OK, this day did not go quite as planned. Of course, they never do. He is used to that. One day, it's a barefoot Tibetan monk going "ooommm" outside his window; the next, being chased by an angry mob of squirrels, none of which speak any Western language. Life has been weird for so long that a normal day would be abnormal. He is not even too worried about being in prison. He just wishes it was on Earth.
Helge-Dag sighs and gently shakes his head to get long strands of pale hair away from his face. But even that movement brings the headache back. And the hair, of course, doesn't budge. It knows he is helpless now, with his hands chained on his back. He may be agile, even for a 17 year old, but not quite that agile. And the chains are solid cold steel; they don't take kindly to struggling. No more sympathetic are the four armored guardsmen who keep watch over him. If anything, the one he can see in the corner of his eye seems to be leering at him. Why are they even there in the first place? Why is even he here?
The day started much like any other day, up to and including going to school. It was the usual craziness and the usual loneliness. Seeing the strange looks people gave him, and never ever knowing what they actually thought. The usual.
After school he went to the ancient stone circle in the pastures behind
the old farm. That was the rub, of course: Random event of yesterday was
an unsigned letter in his mailbox. Well, practically unsigned. It read
in its entirety:
Helge-Dag did not know either of them, Regards or Cneko. And he hadn't had any plans of going to the stone circle anyway. He knew where it was, only a quarter's walk from home. But the more he thought about it, the more curious he became. And not just curious, but rebellious. As if some random stranger could decide where he could or couldn't go! So eventually he went to the stone circle.
He approached quite stealthily, in case it was some kind of trap. To the best of his knowledge he had no enemies who would like to kill him or seriously hurt him. Humiliating him, however, was quite another matter. Other boys had done that since kindergarten, if and when they could. But it had still been daylight, and the terrain was quite open there. No one was in sight.
Once he reached the circle, he had noticed how tired his legs were. He sat down and rested for a while. He did not rise when the fog came drifting. He did not rise when the faint chanting reached him. By then he wanted to get up, to get away, to get home. But he couldn't. The rhythmic chant held him transfixed, as the fog deepened into a silvery nothingness, till he couldn't even feel the ground under him. It felt like he was falling, falling, falling ...
The world had come back, had stopped spinning. But he wasn't where he had been. These standing stones were still all standing, still sporting their rune-like inscriptions. He wasn't able to understand the language, or even the letters. But he did understand that he was surrounded by a choir of men in brown robes, who ceased their chant as they saw him. They vaguely looked like monks, but not very friendly monks. And then this guy in a violet hooded robe lifted his staff, pointed it at Helge-Dag. There was a crackle of energy, a sharp numbing pain, then nothingness.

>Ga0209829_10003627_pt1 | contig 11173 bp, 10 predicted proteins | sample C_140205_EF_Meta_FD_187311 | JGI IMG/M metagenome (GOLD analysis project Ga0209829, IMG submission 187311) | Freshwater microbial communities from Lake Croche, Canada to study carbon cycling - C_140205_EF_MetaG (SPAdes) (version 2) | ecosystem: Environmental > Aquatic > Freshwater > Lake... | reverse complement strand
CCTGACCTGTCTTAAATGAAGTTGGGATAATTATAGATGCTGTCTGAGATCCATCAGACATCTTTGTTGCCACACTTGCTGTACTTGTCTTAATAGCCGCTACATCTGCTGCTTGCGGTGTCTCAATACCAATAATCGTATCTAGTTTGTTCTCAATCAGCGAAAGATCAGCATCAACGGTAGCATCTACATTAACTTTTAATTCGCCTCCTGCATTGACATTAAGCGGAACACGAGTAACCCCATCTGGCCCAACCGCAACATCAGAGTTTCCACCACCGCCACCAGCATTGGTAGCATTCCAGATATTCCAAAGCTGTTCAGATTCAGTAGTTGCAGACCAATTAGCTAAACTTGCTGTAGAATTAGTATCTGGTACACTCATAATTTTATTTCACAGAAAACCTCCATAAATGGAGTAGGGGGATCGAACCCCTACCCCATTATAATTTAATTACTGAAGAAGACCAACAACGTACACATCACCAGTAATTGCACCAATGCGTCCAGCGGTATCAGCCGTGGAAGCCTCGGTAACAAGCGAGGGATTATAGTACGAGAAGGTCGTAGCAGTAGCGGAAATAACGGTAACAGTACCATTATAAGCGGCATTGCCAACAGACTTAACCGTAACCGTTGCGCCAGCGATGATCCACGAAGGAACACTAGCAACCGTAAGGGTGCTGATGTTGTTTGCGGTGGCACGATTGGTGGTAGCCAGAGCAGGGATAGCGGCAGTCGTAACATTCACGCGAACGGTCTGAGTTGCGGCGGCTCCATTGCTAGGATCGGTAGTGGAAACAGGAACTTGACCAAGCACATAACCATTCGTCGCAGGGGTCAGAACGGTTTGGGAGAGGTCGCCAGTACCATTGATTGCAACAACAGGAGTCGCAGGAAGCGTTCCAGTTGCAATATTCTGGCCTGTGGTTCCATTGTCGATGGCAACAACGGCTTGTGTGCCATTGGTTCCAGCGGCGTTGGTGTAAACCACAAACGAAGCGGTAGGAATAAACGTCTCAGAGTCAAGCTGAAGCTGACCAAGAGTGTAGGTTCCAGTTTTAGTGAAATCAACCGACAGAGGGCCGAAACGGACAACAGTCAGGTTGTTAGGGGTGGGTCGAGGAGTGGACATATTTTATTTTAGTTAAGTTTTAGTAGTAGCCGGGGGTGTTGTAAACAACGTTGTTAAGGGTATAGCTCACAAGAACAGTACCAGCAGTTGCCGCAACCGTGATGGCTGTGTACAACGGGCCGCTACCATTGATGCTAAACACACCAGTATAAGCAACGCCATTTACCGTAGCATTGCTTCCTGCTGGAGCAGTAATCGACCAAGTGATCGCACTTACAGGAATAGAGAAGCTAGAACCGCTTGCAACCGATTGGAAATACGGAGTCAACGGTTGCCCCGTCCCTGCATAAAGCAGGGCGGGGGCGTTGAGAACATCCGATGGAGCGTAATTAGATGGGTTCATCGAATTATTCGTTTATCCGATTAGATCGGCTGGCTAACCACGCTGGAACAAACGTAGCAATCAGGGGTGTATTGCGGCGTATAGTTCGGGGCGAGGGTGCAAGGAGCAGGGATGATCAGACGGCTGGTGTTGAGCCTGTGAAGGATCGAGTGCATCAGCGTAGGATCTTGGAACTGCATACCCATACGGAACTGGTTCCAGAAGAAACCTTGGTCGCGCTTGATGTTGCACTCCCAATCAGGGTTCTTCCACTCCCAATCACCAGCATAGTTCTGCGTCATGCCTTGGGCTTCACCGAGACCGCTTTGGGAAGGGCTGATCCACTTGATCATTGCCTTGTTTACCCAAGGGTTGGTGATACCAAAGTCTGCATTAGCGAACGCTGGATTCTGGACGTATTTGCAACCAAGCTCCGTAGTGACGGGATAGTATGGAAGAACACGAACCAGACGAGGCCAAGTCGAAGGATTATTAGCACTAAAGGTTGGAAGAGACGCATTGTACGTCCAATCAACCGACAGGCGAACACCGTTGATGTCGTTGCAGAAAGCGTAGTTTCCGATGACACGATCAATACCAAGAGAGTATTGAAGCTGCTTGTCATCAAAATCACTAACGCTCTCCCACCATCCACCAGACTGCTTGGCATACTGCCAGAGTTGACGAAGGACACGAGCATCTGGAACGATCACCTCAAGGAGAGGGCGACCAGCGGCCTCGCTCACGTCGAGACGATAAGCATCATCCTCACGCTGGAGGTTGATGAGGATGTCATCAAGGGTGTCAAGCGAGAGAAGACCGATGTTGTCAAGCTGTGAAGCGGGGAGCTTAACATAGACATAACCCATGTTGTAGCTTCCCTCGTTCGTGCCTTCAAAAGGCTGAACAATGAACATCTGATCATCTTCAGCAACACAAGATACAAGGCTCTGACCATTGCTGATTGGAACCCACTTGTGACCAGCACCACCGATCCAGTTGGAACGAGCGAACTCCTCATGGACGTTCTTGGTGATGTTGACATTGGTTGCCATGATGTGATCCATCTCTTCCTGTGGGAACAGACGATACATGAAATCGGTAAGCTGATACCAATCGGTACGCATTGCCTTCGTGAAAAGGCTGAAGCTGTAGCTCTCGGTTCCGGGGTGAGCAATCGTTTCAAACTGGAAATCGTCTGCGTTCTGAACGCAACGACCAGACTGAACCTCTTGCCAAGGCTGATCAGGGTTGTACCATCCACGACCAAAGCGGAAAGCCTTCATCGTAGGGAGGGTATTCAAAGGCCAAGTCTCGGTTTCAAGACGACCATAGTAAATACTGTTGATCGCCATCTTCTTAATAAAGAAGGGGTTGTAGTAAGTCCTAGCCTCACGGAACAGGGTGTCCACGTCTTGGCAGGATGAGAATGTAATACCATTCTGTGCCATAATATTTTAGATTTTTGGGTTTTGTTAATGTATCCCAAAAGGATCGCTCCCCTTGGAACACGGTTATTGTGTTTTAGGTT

He had woken up in a shaking, creaking cart. They had tied his hands and feet and just thrown him in like a sack of grain. He struggled to sit up. And that's when he saw the forest.
There was not a single tree. The forest consisted of ferns and those green round stems, like he had seen in Science Illustrated. Forests from those really old times ... Cretinopherous, Orthopedrium, whatever they were called; the time when dinosaurs lived, or before.
These guys weren't dinosaurs, or at least they didn't *look* like dinosaurs. The way they behaved, though ... He had asked this armored guy for an explanation - OK, demanded an explanation - but the fellow had just struck him down. When he came too, he was chained here, and his head hurt. Uncultured swine.
Later this creepy fat guy, bald and wearing purple robes, had come in along with that violent in violet. They had talked a lot in a strange and ugly language. The hooded guy, the violet one, had held some kind of rod or torch in front of Helge-Dag, and it had burst into blue fire. The purple had looked almost worried for a moment there. And after that, there had been four guards instead of two.
Helge-Dag has already deduced that the fat purple guy must be the king here, and probably the one called Cneko. The hooded one is clearly some kind of sorcerer, and is probably the "friend of Cneko" who lured him here in the first place. It all makes sense now. And now he is trapped here, in a dungeon in some medieval dinosaur world!
"Darn you, Cneko!" shouts Helge-Dag in sudden defiance. "Darn you to heck!" The guards leer at him.
And then he sees the light.Chapter 2.